I first met Jacob Sonntag, the founder-editor of the Jewish Quarterly in late 1982 at his home in Mill Hill in the aftermath of the Israeli invasion of Lebanon. I had been deeply involved in opposing this war against the PLO in the wake of the attempted assassination of the Israeli Ambassador, Shlomo Argov, by the anti-PLO Abu Nidal group. This reflected the view of a large body of opinion in Israel—in particular the academics, writers and intelligentsia. Yet the leadership of the UK Jewish community simply parroted the unthinking line of Menachem Begin’s government and provided no space for different views despite the dissident rumblings of a growing number of Jews in this country.
Sonntag and his friends were of a different generation which had witnessed the atrocities of the twentieth century and the rise of a Hebrew republic in the Land of Israel. For me, they had seen the worst as well as the best—but did not close their eyes in the hope that the storm would soon pass over. The Jewish Quarterly at that time represented a synthesis between the east European intellectual and the Anglo-Jewish literary traditions. Its circulation had been dwindling—and inspired by Jacob Sonntag, I worked hard with his daughter, Ruth, to attract new subscribers and bring in younger contributors.
Sonntag died in 1984 and I did not wish to be considered for the editorship because of my responsibilities to my young family. Less than a year later, events propelled me to step in a second time and I reluctantly became editor. My motivation was to build on Sonntag’s remarkable achievement in maintaining an independent voice and publishing thought provoking, high quality literature. While the rich tradition of Eastern Europe and London’s East End had its place, the Jewish Quarterly now also had to reflect the agenda of the present: new writers such as Clive Sinclair and Howard Jacobson and contemporary political issues such as Jews and homosexuality or Jews in apartheid South Africa.
It was also important not to subscribe to utopian thinking in believing that the views of the communal leadership could be dramatically changed through the power of the written word, but instead to provide an intellectual refuge both for those who felt alienated by communal values and those who questioned yet adhered to them. It should become a location where all definitions of Jewishness could feel at home. The periodical had been a bastion of devout secularism, now even Jonathan Sacks, in his liberal pre-Chief Rabbi days, contributed. This approach clearly did not please all of my colleagues—and it came back to me that I was regarded as “too Jewish” to be editor of the Jewish Quarterly.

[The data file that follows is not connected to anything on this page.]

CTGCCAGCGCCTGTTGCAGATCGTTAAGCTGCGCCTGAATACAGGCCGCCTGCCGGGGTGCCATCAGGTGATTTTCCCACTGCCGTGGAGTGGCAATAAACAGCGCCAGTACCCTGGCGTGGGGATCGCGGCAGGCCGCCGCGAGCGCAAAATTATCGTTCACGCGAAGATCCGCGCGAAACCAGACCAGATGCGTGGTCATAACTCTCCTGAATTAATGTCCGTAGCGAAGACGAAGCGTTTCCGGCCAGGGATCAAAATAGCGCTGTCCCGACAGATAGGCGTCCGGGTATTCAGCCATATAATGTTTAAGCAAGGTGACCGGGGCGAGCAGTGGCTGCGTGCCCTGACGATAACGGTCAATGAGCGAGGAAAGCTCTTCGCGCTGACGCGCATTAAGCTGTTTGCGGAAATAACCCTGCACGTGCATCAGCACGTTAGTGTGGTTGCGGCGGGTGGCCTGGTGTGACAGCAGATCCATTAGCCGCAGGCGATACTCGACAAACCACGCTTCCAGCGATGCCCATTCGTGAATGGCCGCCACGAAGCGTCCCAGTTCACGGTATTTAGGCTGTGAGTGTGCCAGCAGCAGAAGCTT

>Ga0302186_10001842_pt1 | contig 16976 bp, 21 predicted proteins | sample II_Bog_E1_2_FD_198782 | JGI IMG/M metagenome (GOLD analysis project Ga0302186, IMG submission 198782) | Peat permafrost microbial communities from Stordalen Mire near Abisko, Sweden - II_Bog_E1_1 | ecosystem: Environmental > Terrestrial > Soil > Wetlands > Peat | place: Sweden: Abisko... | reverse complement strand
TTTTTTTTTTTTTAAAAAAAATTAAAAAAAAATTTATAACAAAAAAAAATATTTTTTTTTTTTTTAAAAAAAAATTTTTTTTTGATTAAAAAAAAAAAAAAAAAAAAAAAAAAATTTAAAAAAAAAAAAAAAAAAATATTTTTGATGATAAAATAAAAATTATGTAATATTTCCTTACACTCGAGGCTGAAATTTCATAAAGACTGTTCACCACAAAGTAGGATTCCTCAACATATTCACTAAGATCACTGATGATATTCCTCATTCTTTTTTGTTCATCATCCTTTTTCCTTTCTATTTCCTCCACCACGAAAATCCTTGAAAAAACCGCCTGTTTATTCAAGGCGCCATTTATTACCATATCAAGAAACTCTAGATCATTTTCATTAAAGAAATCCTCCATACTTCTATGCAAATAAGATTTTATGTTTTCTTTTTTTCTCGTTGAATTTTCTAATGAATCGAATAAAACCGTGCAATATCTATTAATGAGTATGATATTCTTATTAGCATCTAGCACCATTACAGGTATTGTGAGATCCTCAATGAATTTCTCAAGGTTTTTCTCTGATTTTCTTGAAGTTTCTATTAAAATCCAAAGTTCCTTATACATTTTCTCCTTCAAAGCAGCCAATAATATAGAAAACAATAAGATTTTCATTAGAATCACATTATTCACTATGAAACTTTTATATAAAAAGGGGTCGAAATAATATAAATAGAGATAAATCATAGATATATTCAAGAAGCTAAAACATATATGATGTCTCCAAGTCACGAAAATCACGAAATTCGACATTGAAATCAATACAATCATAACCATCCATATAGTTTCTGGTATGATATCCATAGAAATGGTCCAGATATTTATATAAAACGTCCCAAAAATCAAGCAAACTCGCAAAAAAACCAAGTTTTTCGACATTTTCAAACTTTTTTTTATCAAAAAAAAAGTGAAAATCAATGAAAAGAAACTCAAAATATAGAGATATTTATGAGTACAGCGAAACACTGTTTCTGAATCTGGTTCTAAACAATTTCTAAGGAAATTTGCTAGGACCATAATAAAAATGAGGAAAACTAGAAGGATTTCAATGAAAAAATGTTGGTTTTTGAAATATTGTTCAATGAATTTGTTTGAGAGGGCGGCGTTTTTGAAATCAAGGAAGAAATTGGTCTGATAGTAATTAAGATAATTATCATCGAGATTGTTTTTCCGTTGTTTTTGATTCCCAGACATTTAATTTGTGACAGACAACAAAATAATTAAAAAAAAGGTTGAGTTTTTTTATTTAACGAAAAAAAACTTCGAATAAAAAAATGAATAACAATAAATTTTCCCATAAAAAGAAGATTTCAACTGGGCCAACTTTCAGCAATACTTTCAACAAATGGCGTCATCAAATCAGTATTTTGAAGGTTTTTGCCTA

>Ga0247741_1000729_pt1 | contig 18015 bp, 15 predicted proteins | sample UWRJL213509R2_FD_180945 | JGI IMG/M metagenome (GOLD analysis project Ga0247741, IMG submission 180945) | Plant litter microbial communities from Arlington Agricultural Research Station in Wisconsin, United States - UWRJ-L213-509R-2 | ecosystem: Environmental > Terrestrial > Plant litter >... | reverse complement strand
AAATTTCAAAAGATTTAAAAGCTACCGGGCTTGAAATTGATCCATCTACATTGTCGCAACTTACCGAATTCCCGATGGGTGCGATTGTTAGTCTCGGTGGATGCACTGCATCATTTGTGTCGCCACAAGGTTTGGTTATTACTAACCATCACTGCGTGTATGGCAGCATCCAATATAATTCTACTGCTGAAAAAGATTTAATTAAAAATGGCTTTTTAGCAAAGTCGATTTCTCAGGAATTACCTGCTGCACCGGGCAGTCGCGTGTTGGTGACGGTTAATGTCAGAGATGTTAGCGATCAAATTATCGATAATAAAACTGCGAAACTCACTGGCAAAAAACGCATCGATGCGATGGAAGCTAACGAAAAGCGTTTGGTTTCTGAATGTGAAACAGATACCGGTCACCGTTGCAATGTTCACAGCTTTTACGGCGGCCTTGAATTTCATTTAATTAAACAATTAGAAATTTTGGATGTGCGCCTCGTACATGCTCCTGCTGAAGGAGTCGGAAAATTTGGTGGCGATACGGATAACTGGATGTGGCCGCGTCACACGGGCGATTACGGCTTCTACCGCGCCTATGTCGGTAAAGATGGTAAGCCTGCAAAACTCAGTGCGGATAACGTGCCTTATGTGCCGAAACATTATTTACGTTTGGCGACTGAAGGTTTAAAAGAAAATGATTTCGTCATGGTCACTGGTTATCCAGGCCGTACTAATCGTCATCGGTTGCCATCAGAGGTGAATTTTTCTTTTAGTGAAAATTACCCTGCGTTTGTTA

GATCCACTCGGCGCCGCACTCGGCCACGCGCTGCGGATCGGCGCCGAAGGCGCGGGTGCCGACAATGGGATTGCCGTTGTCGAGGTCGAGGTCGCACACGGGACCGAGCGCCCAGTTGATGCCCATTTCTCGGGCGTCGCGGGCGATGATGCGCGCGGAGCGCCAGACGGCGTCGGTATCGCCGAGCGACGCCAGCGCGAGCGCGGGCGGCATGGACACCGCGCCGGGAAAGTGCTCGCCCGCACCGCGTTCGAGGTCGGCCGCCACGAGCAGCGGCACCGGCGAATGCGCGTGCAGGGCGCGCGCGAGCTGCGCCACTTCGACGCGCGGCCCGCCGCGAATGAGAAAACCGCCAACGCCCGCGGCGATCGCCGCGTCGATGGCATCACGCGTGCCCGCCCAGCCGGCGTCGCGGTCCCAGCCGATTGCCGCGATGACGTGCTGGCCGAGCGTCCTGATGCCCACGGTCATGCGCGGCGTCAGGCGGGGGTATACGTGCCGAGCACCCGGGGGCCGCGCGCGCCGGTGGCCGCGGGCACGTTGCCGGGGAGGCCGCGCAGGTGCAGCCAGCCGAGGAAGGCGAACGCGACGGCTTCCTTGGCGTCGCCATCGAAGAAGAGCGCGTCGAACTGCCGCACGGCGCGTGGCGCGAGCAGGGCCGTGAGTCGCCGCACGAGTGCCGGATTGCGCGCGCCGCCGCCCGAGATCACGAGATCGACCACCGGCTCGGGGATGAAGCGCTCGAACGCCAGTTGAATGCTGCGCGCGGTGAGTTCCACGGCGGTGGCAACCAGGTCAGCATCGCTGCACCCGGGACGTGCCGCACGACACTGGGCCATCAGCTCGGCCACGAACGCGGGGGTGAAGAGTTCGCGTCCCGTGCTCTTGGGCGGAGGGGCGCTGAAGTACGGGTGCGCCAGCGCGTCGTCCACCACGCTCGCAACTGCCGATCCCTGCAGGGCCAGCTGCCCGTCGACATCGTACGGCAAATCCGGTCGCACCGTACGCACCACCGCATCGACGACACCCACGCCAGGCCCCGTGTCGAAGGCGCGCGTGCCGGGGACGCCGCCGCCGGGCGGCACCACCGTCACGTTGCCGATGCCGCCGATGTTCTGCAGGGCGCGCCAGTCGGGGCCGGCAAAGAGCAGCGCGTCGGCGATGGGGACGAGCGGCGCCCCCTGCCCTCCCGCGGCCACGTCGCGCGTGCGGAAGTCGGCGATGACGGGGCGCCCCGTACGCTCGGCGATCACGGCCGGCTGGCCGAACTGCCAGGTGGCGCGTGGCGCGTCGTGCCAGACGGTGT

My editorship lasted almost a decade and I hope that I was able to ensure the long term survival of the periodical, reflected even until today. Every editor inflicts his/her influence on the direction of the publication. My predilection was politics and Israel perhaps to the detriment of other worthy disciplines. Such a different approach was treasured by many in those difficult days before the Oslo Accords. In the end it was the communal leadership which had to rapidly change their long held views, following the Rabin-Arafat handshake. Editing the Jewish Quarterly was never an easy task, especially when holding down a full time job with four young children, but it was always deeply rewarding to hold the finished product in your hands, hot off the printing press. It also allowed me to make some wonderful enduring friendships, including Felek Sharf and Fred Worms—both of whom have passed on—the Yiddishist Barry Davis and the writer Moris Farhi. For me, it was a privilege to have worked for the Jewish Quarterly and to have participated in the creation of a unique vehicle for intellectual endeavour.
Jewish Quarterly — Autumn/Winter 2013